Early February marks deadliest week on record for avalanches in US

National News

In this Feb. 3, 2021, photo provided by Matt Helm of the Alaska Mountain Rescue Group, two volunteers are shown after an avalanche in the Bear Mountain area near Chugiak, Alaska. The rescue group and troopers found the bodies of three hikers in the avalanche slide. (Matt Helm/Alaska Mountain Rescue Group via AP)

Officials say early February has been the deadliest week ever for avalanches in the United States.

According to data from the U.S. Forest Service National Avalanche Center, since Feb. 1, 14 people have died, which is the highest number of fatalities the agency has ever recorded in seven days.

On Saturday, four skiers were killed after an avalanche swept through in a backcountry ski area near Salt Lake City, Utah.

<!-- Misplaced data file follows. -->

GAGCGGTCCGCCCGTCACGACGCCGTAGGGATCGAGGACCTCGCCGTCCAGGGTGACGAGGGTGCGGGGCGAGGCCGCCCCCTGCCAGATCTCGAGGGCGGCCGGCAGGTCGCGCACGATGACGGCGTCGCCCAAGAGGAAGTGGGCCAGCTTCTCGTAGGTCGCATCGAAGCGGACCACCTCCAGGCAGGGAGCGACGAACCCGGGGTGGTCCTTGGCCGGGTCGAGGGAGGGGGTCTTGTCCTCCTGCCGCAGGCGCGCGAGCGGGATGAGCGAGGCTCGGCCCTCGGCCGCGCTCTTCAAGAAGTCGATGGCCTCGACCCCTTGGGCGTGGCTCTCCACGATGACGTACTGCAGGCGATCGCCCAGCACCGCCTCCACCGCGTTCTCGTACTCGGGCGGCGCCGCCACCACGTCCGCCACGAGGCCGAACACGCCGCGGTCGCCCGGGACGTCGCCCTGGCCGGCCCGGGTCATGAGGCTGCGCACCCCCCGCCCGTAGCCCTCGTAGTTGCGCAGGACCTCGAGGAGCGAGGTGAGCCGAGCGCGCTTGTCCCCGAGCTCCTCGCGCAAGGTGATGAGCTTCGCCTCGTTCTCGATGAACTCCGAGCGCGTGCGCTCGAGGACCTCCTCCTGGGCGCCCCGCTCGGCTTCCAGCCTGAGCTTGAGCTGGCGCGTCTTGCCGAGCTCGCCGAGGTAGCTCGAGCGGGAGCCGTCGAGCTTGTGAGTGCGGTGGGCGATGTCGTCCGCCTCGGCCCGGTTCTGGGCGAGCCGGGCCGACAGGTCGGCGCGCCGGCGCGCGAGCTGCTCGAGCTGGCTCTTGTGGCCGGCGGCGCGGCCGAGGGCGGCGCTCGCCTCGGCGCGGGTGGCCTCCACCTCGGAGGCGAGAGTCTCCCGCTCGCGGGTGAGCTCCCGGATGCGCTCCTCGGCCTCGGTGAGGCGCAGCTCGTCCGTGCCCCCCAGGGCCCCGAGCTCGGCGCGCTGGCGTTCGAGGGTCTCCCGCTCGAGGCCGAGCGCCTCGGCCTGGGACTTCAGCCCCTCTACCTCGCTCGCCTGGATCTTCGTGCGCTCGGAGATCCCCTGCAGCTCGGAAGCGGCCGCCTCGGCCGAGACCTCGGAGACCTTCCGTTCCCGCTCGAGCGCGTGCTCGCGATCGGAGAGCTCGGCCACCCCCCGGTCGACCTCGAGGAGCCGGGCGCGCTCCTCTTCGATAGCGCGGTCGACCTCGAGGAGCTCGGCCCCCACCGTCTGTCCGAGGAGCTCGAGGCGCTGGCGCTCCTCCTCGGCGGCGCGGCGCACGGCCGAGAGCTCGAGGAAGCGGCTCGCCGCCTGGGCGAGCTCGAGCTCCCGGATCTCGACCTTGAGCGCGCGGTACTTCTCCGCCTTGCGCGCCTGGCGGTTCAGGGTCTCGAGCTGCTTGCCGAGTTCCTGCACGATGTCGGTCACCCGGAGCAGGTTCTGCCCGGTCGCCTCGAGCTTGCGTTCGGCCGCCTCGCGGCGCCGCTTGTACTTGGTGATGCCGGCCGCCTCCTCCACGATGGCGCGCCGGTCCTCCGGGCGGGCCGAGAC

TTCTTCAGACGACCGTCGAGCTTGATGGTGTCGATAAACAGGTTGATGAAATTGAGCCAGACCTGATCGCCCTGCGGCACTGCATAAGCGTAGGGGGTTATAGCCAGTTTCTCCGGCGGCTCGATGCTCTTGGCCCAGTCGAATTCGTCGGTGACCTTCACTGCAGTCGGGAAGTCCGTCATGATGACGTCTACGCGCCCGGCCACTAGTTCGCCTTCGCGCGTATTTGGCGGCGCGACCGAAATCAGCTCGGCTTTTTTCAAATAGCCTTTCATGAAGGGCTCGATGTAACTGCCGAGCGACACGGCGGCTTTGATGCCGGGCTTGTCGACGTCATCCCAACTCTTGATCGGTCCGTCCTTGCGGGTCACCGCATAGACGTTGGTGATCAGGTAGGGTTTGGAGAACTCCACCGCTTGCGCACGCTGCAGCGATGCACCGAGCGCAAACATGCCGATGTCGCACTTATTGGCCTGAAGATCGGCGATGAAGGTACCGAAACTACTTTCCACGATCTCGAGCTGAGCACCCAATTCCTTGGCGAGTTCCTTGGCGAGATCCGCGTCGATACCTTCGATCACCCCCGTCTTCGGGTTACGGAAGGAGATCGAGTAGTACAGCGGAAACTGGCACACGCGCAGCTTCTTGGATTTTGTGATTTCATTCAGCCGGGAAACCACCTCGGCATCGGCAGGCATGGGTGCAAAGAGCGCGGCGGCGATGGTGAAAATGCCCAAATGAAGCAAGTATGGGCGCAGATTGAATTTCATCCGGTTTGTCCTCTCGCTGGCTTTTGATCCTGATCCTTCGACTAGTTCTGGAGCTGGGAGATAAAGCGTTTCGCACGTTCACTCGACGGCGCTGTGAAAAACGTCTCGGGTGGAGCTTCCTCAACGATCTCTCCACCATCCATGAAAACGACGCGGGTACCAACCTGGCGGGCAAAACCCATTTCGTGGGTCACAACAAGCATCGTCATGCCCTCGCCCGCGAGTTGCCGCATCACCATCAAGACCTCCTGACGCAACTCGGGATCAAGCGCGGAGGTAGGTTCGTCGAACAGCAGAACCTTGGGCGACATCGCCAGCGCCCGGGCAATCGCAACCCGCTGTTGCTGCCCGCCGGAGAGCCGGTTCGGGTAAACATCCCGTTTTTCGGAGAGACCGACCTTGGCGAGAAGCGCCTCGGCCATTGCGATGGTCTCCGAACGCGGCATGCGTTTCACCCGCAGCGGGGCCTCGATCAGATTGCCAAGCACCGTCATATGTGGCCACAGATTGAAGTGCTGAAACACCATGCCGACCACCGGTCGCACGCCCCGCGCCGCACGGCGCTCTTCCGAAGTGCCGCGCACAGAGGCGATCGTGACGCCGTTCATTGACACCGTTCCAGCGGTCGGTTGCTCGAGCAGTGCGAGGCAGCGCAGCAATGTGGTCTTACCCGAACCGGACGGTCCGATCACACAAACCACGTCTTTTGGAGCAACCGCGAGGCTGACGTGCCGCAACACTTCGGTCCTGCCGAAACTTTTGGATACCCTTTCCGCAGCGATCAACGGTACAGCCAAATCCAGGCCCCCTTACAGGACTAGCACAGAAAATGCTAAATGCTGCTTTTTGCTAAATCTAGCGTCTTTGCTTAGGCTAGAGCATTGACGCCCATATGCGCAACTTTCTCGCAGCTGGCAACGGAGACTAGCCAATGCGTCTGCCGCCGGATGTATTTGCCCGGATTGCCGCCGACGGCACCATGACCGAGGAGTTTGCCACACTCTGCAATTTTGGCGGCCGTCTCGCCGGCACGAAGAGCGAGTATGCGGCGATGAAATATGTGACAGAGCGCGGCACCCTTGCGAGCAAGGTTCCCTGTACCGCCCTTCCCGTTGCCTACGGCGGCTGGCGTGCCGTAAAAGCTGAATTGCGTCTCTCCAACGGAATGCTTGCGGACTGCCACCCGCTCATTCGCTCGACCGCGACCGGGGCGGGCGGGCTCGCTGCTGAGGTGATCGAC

In Colorado, four people in total were killed last week in avalanches.

On Feb. 1, three skiers were killed in an area known as The Nose, which is located southeast of Ophir, Colorado. According to the CAIC, four backcountry skiers were caught; one was partially buried but rescued.

One skier was killed on Feb. 4 in an area known as Marvin’s near East Vail Chutes. KMGH reported that John Kuo, 41, of Vail, was skiing when he was caught in an avalanche and died.

According to CAIC, 21 people have been killed since the beginning of the 2020-21 season:

  • 3 in Alaska
  • 1 in California
  • 8 in Colorado
  • 1 in Montana
  • 1 in New Hampshire
  • 6 in Utah
  • 1 in Wyoming

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